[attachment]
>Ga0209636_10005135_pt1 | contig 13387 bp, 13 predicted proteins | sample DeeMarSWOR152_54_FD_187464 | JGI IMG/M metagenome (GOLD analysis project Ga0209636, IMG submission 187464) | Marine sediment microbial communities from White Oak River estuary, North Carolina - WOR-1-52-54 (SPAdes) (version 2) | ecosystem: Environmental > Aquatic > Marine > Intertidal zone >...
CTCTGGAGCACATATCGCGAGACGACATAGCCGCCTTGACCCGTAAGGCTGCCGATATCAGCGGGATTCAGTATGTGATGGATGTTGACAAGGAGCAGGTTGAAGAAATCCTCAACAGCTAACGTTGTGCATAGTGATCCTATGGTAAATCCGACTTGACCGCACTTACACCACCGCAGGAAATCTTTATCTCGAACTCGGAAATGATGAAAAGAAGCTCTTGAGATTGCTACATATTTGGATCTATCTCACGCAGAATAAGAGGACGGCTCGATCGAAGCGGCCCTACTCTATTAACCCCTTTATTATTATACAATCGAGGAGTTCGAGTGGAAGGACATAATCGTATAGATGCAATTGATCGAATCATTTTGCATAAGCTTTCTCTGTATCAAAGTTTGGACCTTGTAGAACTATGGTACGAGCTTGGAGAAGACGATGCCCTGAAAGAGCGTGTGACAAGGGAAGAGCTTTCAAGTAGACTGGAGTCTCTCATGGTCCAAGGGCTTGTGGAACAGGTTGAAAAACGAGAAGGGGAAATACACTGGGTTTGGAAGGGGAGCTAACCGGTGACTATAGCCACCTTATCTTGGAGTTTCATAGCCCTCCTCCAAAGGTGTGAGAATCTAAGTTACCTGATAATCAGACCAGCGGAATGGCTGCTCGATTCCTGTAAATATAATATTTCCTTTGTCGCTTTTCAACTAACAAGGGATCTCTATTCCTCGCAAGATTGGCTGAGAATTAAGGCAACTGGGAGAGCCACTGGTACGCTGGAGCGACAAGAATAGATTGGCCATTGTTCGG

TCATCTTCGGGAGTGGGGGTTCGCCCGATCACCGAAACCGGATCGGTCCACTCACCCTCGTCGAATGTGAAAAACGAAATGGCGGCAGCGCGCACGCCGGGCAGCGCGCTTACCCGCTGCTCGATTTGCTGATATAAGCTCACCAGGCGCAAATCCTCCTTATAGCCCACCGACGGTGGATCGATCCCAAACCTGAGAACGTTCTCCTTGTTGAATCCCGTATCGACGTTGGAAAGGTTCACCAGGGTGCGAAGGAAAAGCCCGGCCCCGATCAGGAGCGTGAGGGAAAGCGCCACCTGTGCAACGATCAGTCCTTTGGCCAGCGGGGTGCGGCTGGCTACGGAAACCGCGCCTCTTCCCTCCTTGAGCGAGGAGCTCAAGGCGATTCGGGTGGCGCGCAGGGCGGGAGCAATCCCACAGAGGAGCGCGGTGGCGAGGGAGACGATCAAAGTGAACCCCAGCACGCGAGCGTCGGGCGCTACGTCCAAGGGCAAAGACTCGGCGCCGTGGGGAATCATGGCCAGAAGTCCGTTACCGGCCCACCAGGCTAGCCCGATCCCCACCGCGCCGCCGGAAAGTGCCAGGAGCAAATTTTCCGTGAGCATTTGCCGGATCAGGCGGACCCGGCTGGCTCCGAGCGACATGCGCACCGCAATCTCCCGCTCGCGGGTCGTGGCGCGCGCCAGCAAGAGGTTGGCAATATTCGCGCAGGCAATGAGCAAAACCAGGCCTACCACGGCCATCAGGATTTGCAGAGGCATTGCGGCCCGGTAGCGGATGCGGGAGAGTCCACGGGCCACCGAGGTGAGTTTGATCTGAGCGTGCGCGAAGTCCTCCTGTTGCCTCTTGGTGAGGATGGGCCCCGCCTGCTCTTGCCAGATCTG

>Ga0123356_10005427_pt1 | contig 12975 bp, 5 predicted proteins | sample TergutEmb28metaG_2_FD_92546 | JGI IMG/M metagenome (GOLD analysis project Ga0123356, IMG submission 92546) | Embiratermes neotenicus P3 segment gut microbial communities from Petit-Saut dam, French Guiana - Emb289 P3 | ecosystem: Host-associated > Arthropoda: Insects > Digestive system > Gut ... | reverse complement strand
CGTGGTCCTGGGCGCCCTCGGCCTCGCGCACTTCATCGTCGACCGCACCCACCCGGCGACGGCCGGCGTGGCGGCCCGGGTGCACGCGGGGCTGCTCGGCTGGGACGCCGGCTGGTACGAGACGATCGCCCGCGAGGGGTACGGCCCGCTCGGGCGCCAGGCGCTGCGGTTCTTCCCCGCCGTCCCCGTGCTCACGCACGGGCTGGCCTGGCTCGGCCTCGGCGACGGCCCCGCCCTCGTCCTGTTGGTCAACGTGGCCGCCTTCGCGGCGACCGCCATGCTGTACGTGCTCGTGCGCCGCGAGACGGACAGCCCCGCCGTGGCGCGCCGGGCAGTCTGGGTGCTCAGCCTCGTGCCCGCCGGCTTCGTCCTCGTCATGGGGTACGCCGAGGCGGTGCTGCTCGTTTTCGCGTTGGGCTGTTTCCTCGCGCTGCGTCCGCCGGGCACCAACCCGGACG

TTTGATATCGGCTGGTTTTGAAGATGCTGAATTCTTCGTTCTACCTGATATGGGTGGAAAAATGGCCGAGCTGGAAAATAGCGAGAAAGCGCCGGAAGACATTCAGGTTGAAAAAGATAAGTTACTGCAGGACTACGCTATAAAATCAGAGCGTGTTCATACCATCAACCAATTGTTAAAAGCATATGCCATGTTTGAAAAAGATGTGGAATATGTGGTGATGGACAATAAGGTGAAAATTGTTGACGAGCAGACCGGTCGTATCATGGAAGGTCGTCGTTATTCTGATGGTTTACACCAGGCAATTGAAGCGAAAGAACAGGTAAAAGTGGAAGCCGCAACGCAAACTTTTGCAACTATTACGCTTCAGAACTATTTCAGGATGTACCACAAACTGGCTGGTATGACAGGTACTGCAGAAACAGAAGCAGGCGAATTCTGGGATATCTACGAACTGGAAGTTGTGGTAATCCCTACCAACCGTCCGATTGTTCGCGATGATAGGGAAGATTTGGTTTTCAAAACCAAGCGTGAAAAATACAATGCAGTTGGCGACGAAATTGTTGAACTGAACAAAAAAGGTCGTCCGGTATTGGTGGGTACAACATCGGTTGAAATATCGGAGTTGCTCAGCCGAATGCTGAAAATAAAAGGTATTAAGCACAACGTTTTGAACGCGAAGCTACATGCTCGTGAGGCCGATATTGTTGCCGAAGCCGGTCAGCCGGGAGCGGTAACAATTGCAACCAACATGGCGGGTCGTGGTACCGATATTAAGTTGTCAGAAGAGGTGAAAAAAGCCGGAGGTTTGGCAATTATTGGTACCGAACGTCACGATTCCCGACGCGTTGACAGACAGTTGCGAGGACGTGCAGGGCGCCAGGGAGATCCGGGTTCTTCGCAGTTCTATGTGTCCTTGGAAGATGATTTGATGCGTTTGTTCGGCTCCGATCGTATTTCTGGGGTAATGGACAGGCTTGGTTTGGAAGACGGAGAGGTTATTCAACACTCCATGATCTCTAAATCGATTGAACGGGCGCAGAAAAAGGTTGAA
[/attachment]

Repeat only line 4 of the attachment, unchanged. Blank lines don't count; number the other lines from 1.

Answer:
>Ga0123356_10005427_pt1 | contig 12975 bp, 5 predicted proteins | sample TergutEmb28metaG_2_FD_92546 | JGI IMG/M metagenome (GOLD analysis project Ga0123356, IMG submission 92546) | Embiratermes neotenicus P3 segment gut microbial communities from Petit-Saut dam, French Guiana - Emb289 P3 | ecosystem: Host-associated > Arthropoda: Insects > Digestive system > Gut ... | reverse complement strand